What is GDPR? How does It affect my website?

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    What is GDPR? 

    General Data Protection Regulation (GDPR) is a regulation that has been passed by the European Union (EU) to protect and strengthen individual’s personal data on the internet. Does your website collect personal data from your visitors? Do you do business with the EU? If so, your company’s website must be updated by May 25, 2018 in order to remain compliant. Companies that fail to update their website will be subject to massive fines.

    What is “personal data”?

    The definition of personal data in regards to this regulation is “‘personal data’ means any information relating to an identified or identifiable natural person (‘data subject’); an identifiable natural person is one who can be identified, directly or indirectly, in particular by reference to an identifier such as a name, an identification number, location data, an online identifier or to one or more factors specific to the physical, physiological, genetic, mental, economic, cultural or social identity of that natural person.” The primary objective of the General Data Protection Regulation (GDPR) is to give citizens control of their personal data. 

    Below are a few examples of website updates to become compliant:

    1. Cookie Updates

    • Must declare and get the user consent for the cookie policy:
    • Use cookies only to manage user sessions and identify user preferences
    • Explain to the user the usage of cookies and options to reset
    • Do not save any data in cookies, even encrypted
    • Do not track behavior of anonymous users via cookie
    • Upon registration or during the login process get the user’s consent to the cookie policy

    It is important to add a notification that needs to be acknowledged regarding cookies.

    If you would like to scan your website for cookies, this company will run a free scan for you and present their findings: https://www.cookiebot.com/en/

    2. Analytics

    All European websites are required to get visitors to opt in to a cookie policy, which covers the use of the Google Analytics (GA) tracker cookie.  The simplest form of compliance, and what Google requires in the GA Terms of Use, is that you do not store any personally identifiable information. Other areas which could possibly be personally identifiable and you may need to discuss are:

    • IP addresses
    • Postcodes/ZIP codes
    • Long URLs with lots of user-specific attributes

    Google recently emailed a GDPR update regarding Google Analytics. They are committed to staying in front of this regulation and will continue to work on their policies and features to help with the transition. “As always, we remain committed to providing ways to safeguard your data. Google Analytics and Analytics 360 will continue to offer a number of other features and policies around data collection, use, and retention to assist you in safeguarding your data. For example, features for customizable cookie settings, privacy controls, data sharing settings, data deletion on account termination, and IP anonymization may prove useful as you evaluate the impact of the GDPR for your company’s unique situation and Analytics implementation.”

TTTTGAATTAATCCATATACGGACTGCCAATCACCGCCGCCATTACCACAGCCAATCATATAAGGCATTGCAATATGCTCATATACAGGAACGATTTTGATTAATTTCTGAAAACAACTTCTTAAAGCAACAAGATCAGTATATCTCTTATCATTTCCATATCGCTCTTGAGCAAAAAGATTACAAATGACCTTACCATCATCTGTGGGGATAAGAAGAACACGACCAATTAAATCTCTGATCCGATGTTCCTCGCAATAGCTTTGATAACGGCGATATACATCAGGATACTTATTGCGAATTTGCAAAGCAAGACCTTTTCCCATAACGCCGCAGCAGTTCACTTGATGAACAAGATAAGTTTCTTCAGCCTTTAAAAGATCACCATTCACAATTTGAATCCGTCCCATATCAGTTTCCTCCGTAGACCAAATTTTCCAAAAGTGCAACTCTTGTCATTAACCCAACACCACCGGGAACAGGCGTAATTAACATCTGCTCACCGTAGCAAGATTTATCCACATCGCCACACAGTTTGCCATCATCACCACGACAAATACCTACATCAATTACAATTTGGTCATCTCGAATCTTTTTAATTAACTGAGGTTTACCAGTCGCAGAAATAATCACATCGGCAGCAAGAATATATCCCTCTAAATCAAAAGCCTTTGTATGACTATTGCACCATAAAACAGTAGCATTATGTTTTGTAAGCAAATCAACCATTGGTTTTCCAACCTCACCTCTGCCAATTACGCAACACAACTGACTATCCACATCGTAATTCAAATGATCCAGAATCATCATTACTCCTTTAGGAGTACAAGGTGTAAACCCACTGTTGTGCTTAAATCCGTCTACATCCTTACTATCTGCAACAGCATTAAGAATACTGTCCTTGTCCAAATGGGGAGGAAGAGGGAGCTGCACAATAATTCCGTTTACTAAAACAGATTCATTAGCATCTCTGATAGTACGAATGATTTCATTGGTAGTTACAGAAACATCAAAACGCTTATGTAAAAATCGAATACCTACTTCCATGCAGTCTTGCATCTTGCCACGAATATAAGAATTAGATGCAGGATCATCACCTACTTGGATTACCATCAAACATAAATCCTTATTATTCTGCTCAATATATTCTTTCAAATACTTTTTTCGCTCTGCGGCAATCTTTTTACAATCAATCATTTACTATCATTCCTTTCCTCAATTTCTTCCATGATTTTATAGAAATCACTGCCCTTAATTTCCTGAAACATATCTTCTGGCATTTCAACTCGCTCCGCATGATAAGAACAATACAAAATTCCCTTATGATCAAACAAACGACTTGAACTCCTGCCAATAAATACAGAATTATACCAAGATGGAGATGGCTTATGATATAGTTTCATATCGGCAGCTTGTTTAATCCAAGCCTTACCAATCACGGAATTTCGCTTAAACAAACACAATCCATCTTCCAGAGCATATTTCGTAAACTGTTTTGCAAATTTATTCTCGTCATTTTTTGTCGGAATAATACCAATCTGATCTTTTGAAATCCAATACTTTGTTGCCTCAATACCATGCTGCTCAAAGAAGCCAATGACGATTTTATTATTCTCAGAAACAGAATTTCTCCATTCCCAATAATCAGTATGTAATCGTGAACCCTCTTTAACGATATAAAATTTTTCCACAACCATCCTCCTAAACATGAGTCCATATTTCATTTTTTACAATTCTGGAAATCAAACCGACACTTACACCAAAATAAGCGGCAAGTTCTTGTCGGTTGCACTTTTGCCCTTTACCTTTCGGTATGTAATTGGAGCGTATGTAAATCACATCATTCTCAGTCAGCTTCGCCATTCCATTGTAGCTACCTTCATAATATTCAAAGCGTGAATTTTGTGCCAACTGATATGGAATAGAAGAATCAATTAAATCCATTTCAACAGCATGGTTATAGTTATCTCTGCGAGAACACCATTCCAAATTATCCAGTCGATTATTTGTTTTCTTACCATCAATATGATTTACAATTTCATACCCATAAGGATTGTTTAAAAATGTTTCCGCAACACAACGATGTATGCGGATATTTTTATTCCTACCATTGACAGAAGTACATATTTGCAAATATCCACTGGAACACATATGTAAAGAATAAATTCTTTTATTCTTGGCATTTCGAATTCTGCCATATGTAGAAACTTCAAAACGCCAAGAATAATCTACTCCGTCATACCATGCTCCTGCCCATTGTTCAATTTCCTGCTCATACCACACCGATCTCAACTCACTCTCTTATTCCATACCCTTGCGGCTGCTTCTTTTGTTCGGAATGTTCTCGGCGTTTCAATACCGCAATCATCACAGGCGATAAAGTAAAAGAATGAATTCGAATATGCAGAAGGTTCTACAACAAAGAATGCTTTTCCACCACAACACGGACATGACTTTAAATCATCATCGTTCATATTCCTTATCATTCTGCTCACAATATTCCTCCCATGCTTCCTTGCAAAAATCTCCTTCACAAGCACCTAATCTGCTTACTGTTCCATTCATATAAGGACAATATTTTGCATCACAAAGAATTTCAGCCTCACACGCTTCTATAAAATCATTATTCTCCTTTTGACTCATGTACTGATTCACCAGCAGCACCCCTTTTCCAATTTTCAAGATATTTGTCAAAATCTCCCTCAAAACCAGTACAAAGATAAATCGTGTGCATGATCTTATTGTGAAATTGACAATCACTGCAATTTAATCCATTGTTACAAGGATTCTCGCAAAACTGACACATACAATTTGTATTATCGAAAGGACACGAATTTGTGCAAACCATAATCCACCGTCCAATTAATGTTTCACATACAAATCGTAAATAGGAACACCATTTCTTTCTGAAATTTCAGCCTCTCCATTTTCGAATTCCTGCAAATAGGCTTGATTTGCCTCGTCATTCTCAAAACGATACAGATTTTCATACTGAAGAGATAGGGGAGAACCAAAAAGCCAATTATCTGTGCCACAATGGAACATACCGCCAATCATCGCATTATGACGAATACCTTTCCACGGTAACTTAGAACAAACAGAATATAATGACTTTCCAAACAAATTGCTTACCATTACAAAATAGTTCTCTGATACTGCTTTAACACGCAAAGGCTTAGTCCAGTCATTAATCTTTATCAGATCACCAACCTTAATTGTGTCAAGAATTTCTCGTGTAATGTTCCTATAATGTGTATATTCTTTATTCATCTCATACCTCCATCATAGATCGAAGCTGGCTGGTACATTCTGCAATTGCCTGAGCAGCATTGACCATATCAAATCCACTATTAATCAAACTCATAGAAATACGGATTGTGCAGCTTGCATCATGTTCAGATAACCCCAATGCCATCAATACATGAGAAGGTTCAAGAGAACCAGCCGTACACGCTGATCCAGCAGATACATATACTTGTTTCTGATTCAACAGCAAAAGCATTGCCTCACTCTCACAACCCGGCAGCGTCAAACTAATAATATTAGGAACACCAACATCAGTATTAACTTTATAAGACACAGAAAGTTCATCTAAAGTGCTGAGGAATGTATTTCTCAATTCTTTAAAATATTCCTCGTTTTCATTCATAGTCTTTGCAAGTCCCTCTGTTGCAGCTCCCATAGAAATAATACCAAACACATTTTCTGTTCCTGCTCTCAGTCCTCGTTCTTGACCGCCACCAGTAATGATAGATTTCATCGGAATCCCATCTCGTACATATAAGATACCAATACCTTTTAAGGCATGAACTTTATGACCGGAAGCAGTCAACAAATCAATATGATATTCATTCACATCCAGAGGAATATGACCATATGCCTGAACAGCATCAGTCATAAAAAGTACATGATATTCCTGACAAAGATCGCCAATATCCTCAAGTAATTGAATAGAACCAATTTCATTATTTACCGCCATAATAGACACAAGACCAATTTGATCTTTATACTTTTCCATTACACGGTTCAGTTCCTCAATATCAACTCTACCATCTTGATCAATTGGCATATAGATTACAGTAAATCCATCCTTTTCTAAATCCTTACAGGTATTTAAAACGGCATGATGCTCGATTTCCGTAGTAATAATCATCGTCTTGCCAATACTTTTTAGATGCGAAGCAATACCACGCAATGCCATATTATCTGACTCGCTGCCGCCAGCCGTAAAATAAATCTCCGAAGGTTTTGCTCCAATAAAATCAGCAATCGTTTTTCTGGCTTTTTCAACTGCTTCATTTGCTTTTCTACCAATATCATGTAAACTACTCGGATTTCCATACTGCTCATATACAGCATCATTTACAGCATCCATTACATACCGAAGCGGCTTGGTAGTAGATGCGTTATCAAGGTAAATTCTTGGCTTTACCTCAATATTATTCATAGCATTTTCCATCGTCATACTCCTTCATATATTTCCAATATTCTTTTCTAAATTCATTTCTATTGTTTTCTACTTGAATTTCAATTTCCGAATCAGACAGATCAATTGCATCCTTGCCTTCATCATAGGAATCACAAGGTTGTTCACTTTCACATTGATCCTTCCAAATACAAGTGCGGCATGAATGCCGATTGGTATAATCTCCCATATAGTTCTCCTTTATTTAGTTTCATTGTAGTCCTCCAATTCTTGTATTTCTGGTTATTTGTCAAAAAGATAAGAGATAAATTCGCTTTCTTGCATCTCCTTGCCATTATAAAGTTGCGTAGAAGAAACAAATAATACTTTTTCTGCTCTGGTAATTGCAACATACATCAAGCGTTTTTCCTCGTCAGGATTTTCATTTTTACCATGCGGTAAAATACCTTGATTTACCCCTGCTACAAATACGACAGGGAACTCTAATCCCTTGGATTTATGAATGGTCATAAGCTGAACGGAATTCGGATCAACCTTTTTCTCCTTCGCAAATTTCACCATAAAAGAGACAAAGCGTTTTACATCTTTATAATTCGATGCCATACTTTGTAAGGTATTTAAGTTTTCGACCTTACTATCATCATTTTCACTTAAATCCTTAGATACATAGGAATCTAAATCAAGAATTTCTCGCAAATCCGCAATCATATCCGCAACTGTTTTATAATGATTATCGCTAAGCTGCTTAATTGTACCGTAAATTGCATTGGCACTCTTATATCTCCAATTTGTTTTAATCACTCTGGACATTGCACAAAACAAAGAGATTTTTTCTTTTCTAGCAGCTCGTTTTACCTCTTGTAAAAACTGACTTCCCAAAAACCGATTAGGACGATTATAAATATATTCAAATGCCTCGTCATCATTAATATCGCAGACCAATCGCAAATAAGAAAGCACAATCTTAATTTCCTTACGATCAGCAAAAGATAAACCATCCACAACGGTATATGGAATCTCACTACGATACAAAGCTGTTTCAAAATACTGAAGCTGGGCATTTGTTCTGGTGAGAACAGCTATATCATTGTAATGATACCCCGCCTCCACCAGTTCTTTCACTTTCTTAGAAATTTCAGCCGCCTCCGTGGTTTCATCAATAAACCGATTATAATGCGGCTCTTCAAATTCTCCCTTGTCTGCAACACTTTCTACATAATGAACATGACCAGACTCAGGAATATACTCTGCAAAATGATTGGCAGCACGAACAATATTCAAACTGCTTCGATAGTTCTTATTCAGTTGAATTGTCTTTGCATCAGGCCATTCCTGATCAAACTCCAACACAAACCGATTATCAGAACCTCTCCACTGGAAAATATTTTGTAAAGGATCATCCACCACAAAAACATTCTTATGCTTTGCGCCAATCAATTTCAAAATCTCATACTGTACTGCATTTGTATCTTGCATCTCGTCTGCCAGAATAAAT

If you would like to learn more how Google is handling GDPR compliance click here: https://searchenginewatch.com/2018/05/09/is-google-analytics-compliant-with-gdpr/

    3. Form Updates

    For any forms on your website, evaluate the fields to make sure they are necessary. Your company is required to have a way for customers to opt out of you having access to their personal information. GDPR specifically bans pre-ticked opt-in boxes.

    Learn more about Form Regulation: https://www.demandlab.com/resources/blog/omg-it-s-gdpr-6-tips-to-get-forms-and-consents-regulation-ready/

    4. Responds to Subject Access Requests in a Timely Manner

    Under GDPR, individuals have the right to receive a copy of the personal information held by a company. This is known as a subject access request. Businesses are obligated to comply with these requests in a timely manner under GDPR.

    5. Privacy Policy Updates

    Provide the identity and contact details of the data controller in your company (GDPR). Your company must have a designated data controller in order to remain compliant.

    An example:

    Disclose that the visitor is entitled to access, correct, delete and limit processing of personal data. Disclose that the visitor is entitled to receive personal data so that they can be used by another processor. Disclose that the visitor has the right to lodge a complaint with a supervisory authority.

    6.  Removal of Personal Data

    One of the biggest components of GDPR is the ability for people to request the removal of their personal data from your website, servers, and any third parties that you may have shared it with. You can do this by a form on your website or have them contact your onsite data controller.

    More Information:

    If you still have questions regarding this regulation below are a few articles:

    If you use Wordpress there are plugins available to assist with the transition:

    • WP GDPR Compliance Plugin https://wordpress.org/plugins/wp-gdpr-compliance/ 
      With the WP GDPR Compliance plugin it is possible to automatically make Contact Form 7, WooCommerce and WordPress Comments GDPR compliant by adding a GDPR checkbox. By ticking this checkbox your visitors and customers explicitly allow you to handle their personal data for a defined purpose (i.e. taking care of their order).
    • WP GDPR https://wordpress.org/plugins/wp-gdpr-core/#description
      This plugin will help you dealing with users asking to see which personal data is collected on your website/store and will enable them to either download or ask for data removal.
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